In the political realm, the year 2013 has been characterized by escalating political tensions and an ascendency of the politics of acrimony. While recognizing that party politics is based on contestation of ideas and politics, this needs to be done in a manner that does not necessarily undermine the stability and functioning of the polity. A situation in which even issues of national security become unnecessarily politicized just to score political points against opponents is unacceptable and not in the overall national interest.
During the year, we also saw the resurgence of arbitrary deployment of power reminiscent of the days of military rule. The use of the police in Rivers State, the invasion and break-up of peaceful assemblies, gatherings and protests on a number of occasions are part of the ominous political developments which we must avoid going into the new year.
Some of the political skirmishes during the year were grave sources of national embarrassment. We place in this category the shameful festival of exchange of letters towards the end of the year. Without prejudice to whatever issues the various letters may have raised, the manner and in some cases language of the exchanges have seriously dented the image of our nation. We appeal to Nigerian leaders, past and present, to rise to the level of statesmen and refrain from words and actions capable of undermining the image and stability of the nation.
Another worrisome political development during 2013 is what looks like a reversal in the progress towards creditable elections in our country. Earlier, hopes had been raised with successive elections that a gradual improvement was taking place in the quality of elections. The elections in Anambra State jolted such hope. There appeared to have been a significant retrogression in the capacity and performance of INEC. This is particularly worrisome as we move closer to the 2015 general elections. We call on INEC to undertake a post mortem of the Anambra elections and an extensive evaluation of its own internal structures so as to ensure that the debacle of Anambra is never repeated.
We call on Nigerians to participate fully in the National dialogue scheduled for 2014 and to help place on the agenda crucial issues of national development and management of national resources for the benefit of the majority of Nigerians rather than for the few members of the ruling class.
The Challenge of Security
Insecurity remained a major national challenge during the year 2013. The Boko Haram insurgency continues to pose serious threat. The declaration of state of emergency in Adamawa, Borno, and Yobe States yielded initial successes and ushered in relative calm in the polity for which government received commendation from the citizenry. The same cannot be said of the situation at the moment as the Boko Haram insurgents seem to have regrouped, slipped behind military and security forces to unleash mayhem on civilian populations, especially students who have been mass-murdered in hundreds. Recent successful attacks on military posts and installations show that the battle is far from over. We call on all Nigerians, irrespective of political affiliation to rally behind the government and the security forces in the fight to restore security to our country.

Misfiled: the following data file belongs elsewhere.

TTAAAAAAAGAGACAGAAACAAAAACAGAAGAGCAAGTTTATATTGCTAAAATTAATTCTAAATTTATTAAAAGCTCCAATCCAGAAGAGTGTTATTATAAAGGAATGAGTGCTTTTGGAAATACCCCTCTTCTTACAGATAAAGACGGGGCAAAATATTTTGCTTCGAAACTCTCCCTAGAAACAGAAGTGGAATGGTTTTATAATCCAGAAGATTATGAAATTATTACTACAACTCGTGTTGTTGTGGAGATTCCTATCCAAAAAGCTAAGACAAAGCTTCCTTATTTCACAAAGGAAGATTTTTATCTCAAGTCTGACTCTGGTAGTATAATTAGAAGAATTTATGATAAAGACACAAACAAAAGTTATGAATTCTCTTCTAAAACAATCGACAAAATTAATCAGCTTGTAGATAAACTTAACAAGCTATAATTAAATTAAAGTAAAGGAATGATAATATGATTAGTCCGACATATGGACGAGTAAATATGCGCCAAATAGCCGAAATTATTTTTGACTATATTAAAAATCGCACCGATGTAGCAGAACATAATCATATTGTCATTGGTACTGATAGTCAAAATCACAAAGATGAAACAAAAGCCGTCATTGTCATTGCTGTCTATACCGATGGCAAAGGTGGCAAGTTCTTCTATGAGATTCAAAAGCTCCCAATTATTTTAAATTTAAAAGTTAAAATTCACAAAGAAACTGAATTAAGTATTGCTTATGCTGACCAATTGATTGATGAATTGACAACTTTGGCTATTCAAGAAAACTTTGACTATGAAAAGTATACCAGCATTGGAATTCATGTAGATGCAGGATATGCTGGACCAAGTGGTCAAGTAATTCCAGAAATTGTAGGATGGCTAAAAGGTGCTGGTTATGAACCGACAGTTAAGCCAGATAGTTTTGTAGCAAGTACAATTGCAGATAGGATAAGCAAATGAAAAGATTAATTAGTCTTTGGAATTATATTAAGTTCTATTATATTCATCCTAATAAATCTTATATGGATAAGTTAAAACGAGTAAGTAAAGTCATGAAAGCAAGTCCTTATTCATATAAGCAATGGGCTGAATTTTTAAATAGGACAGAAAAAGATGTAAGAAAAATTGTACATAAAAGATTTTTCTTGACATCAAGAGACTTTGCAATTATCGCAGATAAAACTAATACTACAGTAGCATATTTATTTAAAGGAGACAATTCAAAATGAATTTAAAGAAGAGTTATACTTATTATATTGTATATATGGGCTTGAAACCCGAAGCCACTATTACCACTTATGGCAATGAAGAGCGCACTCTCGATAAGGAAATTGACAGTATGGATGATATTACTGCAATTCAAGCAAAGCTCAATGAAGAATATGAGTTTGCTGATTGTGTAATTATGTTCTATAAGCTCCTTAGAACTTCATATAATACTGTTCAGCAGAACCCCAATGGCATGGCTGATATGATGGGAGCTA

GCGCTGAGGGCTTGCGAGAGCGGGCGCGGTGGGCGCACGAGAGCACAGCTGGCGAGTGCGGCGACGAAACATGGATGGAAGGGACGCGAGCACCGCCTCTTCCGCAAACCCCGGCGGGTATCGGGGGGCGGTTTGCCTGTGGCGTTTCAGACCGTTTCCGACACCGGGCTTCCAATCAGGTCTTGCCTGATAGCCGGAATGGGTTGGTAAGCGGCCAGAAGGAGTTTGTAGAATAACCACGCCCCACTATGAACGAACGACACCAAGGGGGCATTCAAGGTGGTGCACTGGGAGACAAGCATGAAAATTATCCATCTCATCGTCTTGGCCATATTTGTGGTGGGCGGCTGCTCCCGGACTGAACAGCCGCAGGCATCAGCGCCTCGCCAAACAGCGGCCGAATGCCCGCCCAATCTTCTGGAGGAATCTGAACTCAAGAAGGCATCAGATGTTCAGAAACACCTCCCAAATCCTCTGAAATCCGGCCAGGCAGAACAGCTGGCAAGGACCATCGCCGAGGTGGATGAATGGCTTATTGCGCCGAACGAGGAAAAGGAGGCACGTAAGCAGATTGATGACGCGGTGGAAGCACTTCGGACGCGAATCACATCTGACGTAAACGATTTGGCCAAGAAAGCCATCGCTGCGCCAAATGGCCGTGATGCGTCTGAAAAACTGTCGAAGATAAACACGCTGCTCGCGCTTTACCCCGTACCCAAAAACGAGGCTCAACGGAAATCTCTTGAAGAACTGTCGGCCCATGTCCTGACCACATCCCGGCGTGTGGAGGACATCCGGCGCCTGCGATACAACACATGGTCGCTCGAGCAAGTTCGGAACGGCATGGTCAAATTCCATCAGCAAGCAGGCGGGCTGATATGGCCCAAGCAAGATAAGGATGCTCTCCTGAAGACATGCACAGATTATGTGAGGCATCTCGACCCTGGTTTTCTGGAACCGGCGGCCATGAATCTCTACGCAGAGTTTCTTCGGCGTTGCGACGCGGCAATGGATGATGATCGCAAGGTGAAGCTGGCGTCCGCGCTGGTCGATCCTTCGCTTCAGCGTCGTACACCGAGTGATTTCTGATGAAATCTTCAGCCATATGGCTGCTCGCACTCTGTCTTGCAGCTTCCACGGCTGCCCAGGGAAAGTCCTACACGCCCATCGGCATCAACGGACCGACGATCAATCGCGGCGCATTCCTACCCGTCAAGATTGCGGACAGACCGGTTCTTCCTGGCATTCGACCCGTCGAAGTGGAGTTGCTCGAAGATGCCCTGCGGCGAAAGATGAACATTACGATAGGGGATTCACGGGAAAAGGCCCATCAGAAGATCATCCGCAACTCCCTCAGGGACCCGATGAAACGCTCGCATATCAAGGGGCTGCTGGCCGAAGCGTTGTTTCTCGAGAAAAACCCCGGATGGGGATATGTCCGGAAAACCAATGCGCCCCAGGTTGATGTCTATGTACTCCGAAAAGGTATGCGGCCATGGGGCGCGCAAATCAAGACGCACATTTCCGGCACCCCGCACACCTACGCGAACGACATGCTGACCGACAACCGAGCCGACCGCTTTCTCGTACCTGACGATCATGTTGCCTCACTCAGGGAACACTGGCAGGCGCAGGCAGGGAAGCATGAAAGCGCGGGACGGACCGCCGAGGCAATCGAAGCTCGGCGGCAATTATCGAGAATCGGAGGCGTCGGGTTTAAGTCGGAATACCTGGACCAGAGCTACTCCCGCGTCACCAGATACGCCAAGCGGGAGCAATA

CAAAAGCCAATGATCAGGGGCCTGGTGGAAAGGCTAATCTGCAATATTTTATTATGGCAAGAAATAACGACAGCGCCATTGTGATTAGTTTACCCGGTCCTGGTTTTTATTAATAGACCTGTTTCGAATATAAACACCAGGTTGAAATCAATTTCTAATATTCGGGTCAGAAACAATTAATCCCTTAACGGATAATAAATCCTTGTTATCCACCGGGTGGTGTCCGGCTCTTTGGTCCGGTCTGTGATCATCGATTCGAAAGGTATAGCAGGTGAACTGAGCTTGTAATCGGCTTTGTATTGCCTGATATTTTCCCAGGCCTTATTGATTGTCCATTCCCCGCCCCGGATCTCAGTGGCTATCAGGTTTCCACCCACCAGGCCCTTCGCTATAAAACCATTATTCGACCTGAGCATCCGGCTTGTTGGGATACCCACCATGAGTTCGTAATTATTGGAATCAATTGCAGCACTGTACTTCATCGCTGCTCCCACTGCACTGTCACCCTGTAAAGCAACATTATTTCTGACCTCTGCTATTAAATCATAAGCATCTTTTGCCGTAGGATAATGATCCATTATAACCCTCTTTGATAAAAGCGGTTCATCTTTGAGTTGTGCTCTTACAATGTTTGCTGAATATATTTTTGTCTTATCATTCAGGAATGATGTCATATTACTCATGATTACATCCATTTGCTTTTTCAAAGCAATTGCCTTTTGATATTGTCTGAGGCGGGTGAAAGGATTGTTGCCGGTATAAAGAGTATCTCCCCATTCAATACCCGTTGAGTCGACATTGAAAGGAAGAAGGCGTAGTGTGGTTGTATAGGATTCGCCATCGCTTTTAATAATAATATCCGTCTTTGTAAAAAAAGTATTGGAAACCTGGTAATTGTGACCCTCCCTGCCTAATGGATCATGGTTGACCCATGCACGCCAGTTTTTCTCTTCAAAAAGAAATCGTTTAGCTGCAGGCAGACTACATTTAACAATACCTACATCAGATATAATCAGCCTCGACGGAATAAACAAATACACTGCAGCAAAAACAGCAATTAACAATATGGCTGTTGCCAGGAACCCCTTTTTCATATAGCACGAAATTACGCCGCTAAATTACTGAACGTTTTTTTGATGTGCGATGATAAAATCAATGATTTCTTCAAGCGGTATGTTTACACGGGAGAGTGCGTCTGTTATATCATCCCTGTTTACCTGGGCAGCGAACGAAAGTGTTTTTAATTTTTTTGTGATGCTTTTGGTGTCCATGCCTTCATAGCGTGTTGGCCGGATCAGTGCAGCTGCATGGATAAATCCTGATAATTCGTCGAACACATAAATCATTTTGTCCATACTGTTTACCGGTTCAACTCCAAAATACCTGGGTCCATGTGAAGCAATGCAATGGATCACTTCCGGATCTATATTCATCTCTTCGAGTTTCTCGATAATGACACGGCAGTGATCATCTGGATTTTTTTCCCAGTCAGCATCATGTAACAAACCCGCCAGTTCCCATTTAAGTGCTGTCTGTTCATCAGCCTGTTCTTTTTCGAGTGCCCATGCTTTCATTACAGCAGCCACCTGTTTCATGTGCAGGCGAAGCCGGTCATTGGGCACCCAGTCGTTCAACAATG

Another security challenge which continues to agitate the minds of Nigerians is the increasing incidence of extra judicial killing. The Apo 9 incidence in Abuja and the frequency of reports of Nigerians killed by police and security personnel in all manner of unjustifiable circumstances highlight this challenge. Our security forces must be seen to protect citizens and not constitute a source of threat to them.
The crimes of kidnapping, robbery and rape are on the ascendency. We call on the police to step up intelligence and surveillance so as to reign in these crimes undermining insecurity of citizens.
In the coming year, Congress will deepen its internationalist work within international labour regional organisations and the ILO to promote decent work agenda and strengthen international working class solidarity. We reaffirm our commitment to the working people of Western Sahara, the last colony in Africa, in their liberation struggle for freedom and liberty from the yoke of Moroccan rule. Colonialism should not be accepted in modern Africa. We commend the Nigerian government for their support to the Sahahawi’s, and urge more to be done in the new year. We also call on the African Union AU to intensify support for the liberation of Western Sahara, as well as put an end to the avoidable war in South Sudan. Indeed the challenge is for the continent to work for a greater united country rather than further balkanization and civil wars.
Social Developments in 2013
At the social realm, we celebrate with Nigerians the achievements of our national football teams during the year. The winning of the African Nations Cup by the Super Eagles and the Under 20 World Cup by the Eaglets marked the height of social achievements during the year. The Super Eagles qualification for the 2014 World Cup in Brazil capped up these positive developments in 2013. While we salute members of these teams, we call on all Nigerians to rally behind the Super Eagles as they prepare for Brazil 2014 and hope for greater glory in the new year.
Happy New Year!!!
Abdulwahed Ibrahim Omar Chris Antigha Uyot
President Ag. General Secretary